Strasburg, Nationals Agree on 7-Year $245 Million Record Deal (For Now)

Right-handed pitcher and World Series hero, Stephen Strasburg agrees to a record 7-year $245 Million deal to stay with the Washington Nationals.

It had been a forgone conclusion that Strasburg was staying in D.C., the only place he has called home in his MLB career.  But nobody seen this size deal coming. 7 years/$245 million with an AAV of $35 million already sounds massive, but when you dive into the details and opt out’s the numbers become even more mind blowing. Strasburg opted out of his previous contract that already had 4 years $100 million guaranteed. So if you think about it, the new deal of 7 for $245 million is really just a 3 year extension worth $145 million. When you break it down like that he got an absurd $48.333 AAV for the “extension.”

As a baseball fan it is great to see a team go above and beyond for their franchise player, but I have to question how smart of a deal will it be in the long run.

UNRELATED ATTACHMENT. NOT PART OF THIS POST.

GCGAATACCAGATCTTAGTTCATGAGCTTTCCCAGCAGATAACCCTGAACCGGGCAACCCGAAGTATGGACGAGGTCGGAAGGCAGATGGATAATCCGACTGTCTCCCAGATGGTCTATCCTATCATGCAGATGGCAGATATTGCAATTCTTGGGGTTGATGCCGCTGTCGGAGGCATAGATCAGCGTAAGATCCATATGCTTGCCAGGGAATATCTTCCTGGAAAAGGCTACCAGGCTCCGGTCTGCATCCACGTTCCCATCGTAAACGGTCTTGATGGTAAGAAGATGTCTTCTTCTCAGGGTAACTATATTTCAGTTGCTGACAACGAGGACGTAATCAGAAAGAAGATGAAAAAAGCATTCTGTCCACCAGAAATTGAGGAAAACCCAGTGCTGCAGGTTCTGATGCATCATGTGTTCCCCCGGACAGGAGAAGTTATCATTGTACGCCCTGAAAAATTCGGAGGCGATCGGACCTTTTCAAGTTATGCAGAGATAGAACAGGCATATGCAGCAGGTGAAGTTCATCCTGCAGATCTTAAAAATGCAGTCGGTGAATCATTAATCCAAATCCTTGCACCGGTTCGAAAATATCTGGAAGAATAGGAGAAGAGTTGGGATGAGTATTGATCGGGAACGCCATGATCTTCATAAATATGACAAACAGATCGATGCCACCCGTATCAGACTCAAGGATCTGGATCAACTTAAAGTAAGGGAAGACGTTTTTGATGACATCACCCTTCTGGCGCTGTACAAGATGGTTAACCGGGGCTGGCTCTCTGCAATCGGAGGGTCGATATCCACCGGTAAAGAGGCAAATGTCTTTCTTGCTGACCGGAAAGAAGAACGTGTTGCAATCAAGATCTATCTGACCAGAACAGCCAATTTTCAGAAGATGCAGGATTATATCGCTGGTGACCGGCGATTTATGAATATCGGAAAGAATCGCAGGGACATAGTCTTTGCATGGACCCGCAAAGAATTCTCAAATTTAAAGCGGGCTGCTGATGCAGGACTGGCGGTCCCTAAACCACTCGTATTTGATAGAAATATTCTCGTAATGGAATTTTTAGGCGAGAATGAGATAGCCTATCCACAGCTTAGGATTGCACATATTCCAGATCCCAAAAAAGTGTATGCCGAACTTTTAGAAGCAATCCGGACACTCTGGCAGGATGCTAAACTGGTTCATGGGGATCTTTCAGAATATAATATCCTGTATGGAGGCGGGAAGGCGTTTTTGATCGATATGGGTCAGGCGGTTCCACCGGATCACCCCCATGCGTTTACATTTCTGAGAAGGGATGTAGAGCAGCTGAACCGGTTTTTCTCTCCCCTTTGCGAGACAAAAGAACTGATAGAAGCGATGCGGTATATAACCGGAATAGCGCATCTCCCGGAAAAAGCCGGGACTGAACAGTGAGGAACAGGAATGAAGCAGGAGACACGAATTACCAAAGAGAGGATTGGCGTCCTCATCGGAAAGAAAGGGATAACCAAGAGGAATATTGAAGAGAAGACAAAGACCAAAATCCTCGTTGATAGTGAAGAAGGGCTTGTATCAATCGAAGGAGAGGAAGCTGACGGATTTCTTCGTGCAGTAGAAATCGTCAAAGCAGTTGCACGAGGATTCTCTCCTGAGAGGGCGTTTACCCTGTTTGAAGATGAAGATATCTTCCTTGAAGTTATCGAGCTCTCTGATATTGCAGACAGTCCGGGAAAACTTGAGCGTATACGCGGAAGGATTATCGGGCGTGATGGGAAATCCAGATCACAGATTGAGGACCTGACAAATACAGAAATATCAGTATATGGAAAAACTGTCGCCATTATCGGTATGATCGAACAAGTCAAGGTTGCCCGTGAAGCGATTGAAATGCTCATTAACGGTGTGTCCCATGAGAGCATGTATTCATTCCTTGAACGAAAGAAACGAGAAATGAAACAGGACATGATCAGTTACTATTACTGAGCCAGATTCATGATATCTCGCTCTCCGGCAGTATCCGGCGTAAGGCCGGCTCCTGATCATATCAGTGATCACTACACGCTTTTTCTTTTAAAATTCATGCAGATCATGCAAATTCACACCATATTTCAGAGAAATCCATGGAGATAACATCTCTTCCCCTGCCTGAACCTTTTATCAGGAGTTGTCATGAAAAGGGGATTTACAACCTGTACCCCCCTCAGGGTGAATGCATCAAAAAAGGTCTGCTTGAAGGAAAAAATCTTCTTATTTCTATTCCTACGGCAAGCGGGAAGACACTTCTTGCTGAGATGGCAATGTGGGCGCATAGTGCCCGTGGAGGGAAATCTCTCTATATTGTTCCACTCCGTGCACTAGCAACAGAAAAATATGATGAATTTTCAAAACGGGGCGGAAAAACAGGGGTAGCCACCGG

Strasburg will be 31-years-old midway through next season, which means in the back end of this contract a 37, 38, 39 year old pitcher will be making $35 million per year. Not ideal. However, every team who signs on for these long term deals understand the natural regression over time, and weigh the pros and cons. The Nationals decided they will take the 4-5 years of what should be great production from Strasburg, and deal with the tail end of the deal where he most likely won’t be producing up to the salary he will receive. But it does not mean I am totally against the signing.

The Nats have invested heavily in their starting rotation, quite confidently too since the big deal they gave Max Scherzer has paid off into his mid 30’s. Strasburg probably just hit is peak in the previous season, but his understanding of how to pitch, not just throw, will extend his prime. The injury history is a bit of a concern, but this is a deal that had to get done. It would have been a tough sell to a fanbase who loves Strasburg, and is coming off an improbable World Series win, that they are going in a different direction for financial reasons.


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